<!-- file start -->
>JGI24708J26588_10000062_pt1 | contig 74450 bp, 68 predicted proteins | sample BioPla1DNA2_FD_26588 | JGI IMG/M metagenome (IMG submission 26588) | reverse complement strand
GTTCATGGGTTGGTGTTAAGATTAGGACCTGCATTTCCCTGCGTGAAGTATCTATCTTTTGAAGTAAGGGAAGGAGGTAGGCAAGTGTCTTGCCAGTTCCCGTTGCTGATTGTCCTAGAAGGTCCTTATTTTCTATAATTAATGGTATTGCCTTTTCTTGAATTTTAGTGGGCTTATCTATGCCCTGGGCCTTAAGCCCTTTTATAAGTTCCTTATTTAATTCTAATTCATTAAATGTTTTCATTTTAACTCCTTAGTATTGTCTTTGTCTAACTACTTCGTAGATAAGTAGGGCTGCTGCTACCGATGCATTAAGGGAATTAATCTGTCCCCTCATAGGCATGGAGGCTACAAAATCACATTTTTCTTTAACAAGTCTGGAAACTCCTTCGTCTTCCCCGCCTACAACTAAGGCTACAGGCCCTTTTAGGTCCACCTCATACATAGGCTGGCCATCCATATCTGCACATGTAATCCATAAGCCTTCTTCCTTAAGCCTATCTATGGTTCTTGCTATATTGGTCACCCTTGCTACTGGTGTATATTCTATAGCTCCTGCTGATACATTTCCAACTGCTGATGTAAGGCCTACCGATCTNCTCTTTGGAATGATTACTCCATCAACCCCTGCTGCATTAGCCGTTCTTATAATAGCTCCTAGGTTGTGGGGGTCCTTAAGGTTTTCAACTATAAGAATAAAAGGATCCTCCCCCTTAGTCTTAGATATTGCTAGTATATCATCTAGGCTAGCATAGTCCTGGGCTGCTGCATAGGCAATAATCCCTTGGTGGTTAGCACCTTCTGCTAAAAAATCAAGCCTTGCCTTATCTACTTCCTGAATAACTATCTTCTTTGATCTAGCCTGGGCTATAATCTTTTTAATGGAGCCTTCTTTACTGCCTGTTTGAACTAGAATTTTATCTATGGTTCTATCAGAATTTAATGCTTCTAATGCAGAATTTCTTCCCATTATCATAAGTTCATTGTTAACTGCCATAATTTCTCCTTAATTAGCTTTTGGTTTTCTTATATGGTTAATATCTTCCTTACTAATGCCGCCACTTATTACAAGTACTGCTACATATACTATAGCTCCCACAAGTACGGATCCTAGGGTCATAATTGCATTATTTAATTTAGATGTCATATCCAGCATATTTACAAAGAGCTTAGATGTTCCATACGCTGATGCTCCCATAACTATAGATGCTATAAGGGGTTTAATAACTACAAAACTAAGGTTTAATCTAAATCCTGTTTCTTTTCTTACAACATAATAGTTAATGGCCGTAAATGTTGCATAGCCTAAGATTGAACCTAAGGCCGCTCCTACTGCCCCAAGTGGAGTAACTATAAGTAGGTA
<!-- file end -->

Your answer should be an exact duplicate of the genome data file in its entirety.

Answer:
>JGI24708J26588_10000062_pt1 | contig 74450 bp, 68 predicted proteins | sample BioPla1DNA2_FD_26588 | JGI IMG/M metagenome (IMG submission 26588) | reverse complement strand
GTTCATGGGTTGGTGTTAAGATTAGGACCTGCATTTCCCTGCGTGAAGTATCTATCTTTTGAAGTAAGGGAAGGAGGTAGGCAAGTGTCTTGCCAGTTCCCGTTGCTGATTGTCCTAGAAGGTCCTTATTTTCTATAATTAATGGTATTGCCTTTTCTTGAATTTTAGTGGGCTTATCTATGCCCTGGGCCTTAAGCCCTTTTATAAGTTCCTTATTTAATTCTAATTCATTAAATGTTTTCATTTTAACTCCTTAGTATTGTCTTTGTCTAACTACTTCGTAGATAAGTAGGGCTGCTGCTACCGATGCATTAAGGGAATTAATCTGTCCCCTCATAGGCATGGAGGCTACAAAATCACATTTTTCTTTAACAAGTCTGGAAACTCCTTCGTCTTCCCCGCCTACAACTAAGGCTACAGGCCCTTTTAGGTCCACCTCATACATAGGCTGGCCATCCATATCTGCACATGTAATCCATAAGCCTTCTTCCTTAAGCCTATCTATGGTTCTTGCTATATTGGTCACCCTTGCTACTGGTGTATATTCTATAGCTCCTGCTGATACATTTCCAACTGCTGATGTAAGGCCTACCGATCTNCTCTTTGGAATGATTACTCCATCAACCCCTGCTGCATTAGCCGTTCTTATAATAGCTCCTAGGTTGTGGGGGTCCTTAAGGTTTTCAACTATAAGAATAAAAGGATCCTCCCCCTTAGTCTTAGATATTGCTAGTATATCATCTAGGCTAGCATAGTCCTGGGCTGCTGCATAGGCAATAATCCCTTGGTGGTTAGCACCTTCTGCTAAAAAATCAAGCCTTGCCTTATCTACTTCCTGAATAACTATCTTCTTTGATCTAGCCTGGGCTATAATCTTTTTAATGGAGCCTTCTTTACTGCCTGTTTGAACTAGAATTTTATCTATGGTTCTATCAGAATTTAATGCTTCTAATGCAGAATTTCTTCCCATTATCATAAGTTCATTGTTAACTGCCATAATTTCTCCTTAATTAGCTTTTGGTTTTCTTATATGGTTAATATCTTCCTTACTAATGCCGCCACTTATTACAAGTACTGCTACATATACTATAGCTCCCACAAGTACGGATCCTAGGGTCATAATTGCATTATTTAATTTAGATGTCATATCCAGCATATTTACAAAGAGCTTAGATGTTCCATACGCTGATGCTCCCATAACTATAGATGCTATAAGGGGTTTAATAACTACAAAACTAAGGTTTAATCTAAATCCTGTTTCTTTTCTTACAACATAATAGTTAATGGCCGTAAATGTTGCATAGCCTAAGATTGAACCTAAGGCCGCTCCTACTGCCCCAAGTGGAGTAACTATAAGTAGGTA